Benefits, Risks and Costs

Cataracts are one of the more common problems associated with ageing and occur as well, for specific medical reasons, in younger individuals.


The primary benefit of both surgical and non-surgical treatment of cataracts is the functional rehabilitation of affected individuals leading to an improvement in vision and greater autonomy and independence.

A review of the literature shows that if no co-morbid ocular conditions exist, cataract surgery results in an improvement in visual acuity in >95 per cent of patients and, if there is co-morbidity, an improvement in visual acuity in >80 per cent of patients. If the patient has other vision problems, such as macular degeneration, the improvement in visual acuity can be less than 80 per cent.


Risks include anaesthetic and surgical complications (serious complications include endophthalmitis, retinal detachment and hemorrhage), decreased vision and blindness (less than 1:1000), and general complications associated with surgery in the elderly, especially those with other or multisystem illness. Complications are rare, the most common post-operative complication being posterior capsular opacity which may occur in up to 40 per cent of patients using polymethylmethacrylate lenses. These can be treated by Nd:YAG laser surgery.


The cost of cataract treatment to the health system is significant. In 2003/04, 40,000 cataract surgeries were performed at a cost of $17 million in surgical fees alone. Other significant costs include fees for anaesthesia, consultations and office visits, and office expenses for equipment and staff.



  1. Apple DJ, Solomon KD, Tetz MR, Assia EI, Holland EY, Legler UF, et al. Posterior capsule opacification. Surv Ophthalmol 1992;37:73-116.
  2. Cataract Guideline Management Panel. Cataract in adults: management of functional impairment. Clinical practice guideline, number 4. Rockville (MD): U.S. Department of Health and Human Services, Public Health Service, Agency for Health Care Policy and Research; 1993 Feb. AHCPR Pub. No. 93-0542.
  3. Cataract in the adult eye. Preferred practice pattern. San Francisco: American Academy of Ophthalmology; 1996 Sep.
  4. Detry-Morel M. [Combined interventions: cataract and glaucoma review of the literature]. [Article in French] Bull Soc Belge Ophtalmol 1998;268:45-60.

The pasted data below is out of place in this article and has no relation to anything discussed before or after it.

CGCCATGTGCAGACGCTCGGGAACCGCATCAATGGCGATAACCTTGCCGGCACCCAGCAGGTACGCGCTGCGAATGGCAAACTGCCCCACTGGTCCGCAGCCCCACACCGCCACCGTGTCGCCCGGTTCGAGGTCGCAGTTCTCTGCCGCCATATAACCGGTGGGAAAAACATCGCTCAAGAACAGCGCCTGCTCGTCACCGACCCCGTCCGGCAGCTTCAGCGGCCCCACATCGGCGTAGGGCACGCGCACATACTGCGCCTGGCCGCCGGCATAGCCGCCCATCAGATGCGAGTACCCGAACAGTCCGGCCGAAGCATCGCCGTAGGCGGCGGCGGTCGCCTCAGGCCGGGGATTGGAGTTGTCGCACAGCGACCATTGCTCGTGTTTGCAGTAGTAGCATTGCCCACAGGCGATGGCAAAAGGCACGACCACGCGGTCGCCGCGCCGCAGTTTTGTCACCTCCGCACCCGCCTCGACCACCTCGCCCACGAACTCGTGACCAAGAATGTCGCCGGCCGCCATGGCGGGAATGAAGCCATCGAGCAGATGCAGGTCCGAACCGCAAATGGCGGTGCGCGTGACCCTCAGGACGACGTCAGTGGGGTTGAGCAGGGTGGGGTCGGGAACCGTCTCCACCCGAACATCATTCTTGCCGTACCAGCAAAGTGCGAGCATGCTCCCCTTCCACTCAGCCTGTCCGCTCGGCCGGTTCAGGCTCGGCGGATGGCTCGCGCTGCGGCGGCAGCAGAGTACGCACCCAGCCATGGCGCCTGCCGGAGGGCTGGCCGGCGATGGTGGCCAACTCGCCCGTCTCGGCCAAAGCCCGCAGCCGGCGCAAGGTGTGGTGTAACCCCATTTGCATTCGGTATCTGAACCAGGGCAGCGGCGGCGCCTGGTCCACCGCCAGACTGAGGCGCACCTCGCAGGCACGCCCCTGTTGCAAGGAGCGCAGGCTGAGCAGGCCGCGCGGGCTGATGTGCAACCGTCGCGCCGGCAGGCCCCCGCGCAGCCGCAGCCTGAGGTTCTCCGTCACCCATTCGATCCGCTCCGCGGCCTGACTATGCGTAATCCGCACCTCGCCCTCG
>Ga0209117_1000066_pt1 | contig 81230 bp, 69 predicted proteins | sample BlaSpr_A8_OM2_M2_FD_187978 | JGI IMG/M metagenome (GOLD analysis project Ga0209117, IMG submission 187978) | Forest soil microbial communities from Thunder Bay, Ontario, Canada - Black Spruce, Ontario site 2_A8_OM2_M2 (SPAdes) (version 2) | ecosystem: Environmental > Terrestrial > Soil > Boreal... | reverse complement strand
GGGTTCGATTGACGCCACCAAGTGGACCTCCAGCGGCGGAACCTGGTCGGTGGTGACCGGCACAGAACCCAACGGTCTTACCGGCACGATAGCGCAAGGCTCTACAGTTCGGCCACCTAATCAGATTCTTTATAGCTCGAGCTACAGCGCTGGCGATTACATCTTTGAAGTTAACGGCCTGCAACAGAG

5. Guideline for surgical & non-surgical management of cataract in the otherwise healthy adult eye. Edmonton (AB): Alberta Clinical Practice Guidelines Program; 1999 Jun.
  6. Guideline for the management of cataracts in adults. Vancouver (BC): College of Physicians and Surgeons of British Columbia; 1996 Feb.
  7. Hove MT, Siegel K, Groll D, Hopman W, MacKenzie T. The measurement of quality of life in patient with unilateral visual impairment [abstract]. Abstr Book Assoc Health Serv Res 1998;187.
  8. Lee PP. Understanding the American Academy of Ophthalmology's preferred practice pattern for cataract. Int Ophthalmol Clin 1998;38:87-92.
  9. Nishi O. Posterior capsule opacification. Part 1: experimental investigations. J Cataract Refract Surg 1999;25:106-17.
  10. Powe NR, Schein OD, Gieser SC, Tielsch JM, Luthra R, Javitt J, et al. Synthesis of the literature on visual acuity and complications following cataract extraction with intraocular lens implantation. Cataract Patient Outcome Research Team [published erratum appears in Arch Ophthalmol 1994 Jul;112:889]. Arch Ophthalmol 1994;112:239-52.
  11. Hove M, Siegel K, Groll D, Hopman W. Evaluating the quality of life in patients undergoing surgery to restore bilateral sight [abstract]. Annu Meet Int Soc Technol Assess Health Care 1998;14:83.
  12. Treatment of cataract in adults. Victoria (BC): British Columbia Medical Association and Medical Services Commission; 1996 Oct.


This guideline was developed by the Guidelines and Protocols Advisory Committee, approved by the British Columbia Medical Association and adopted by the Medical Services Commission.

Funding for this guideline was provided in full or part through the Primary Health Care Transition Fund.

Revised Date: April 1, 2007

This guideline is based on scientific evidence current as of the effective date.


The principles of the Guidelines and Protocols Advisory Committee are to:

  • encourage appropriate
    responses to common
    medical situations
  • recommend actions
    that are sufficient
    and efficient, neither
    excessive nor deficient
  • permit exceptions
    when justified by
    clinical circumstances.

Contact Information
Guidelines and Protocols
Advisory Committee
PO Box 9642
Victoria BC V8W 9P1
Web site:


Disclaimer The Clinical Practice Guidelines (the "Guidelines") have been developed by the Guidelines and Protocols Advisory Committee on behalf of the Medical Services Commission. The Guidelines are intended to give an understanding of a clinical problem and outline one or more preferred approaches to the investigation and management of the problem. The Guidelines are not intended as a substitute for the advice or professional judgment of a health care professional, nor are they intended to be the only approach to the management of clinical problems.  We cannot respond to patients or patient advocates requesting advice on issues related to medical conditions. If you need medical advice, please contact a health care professional.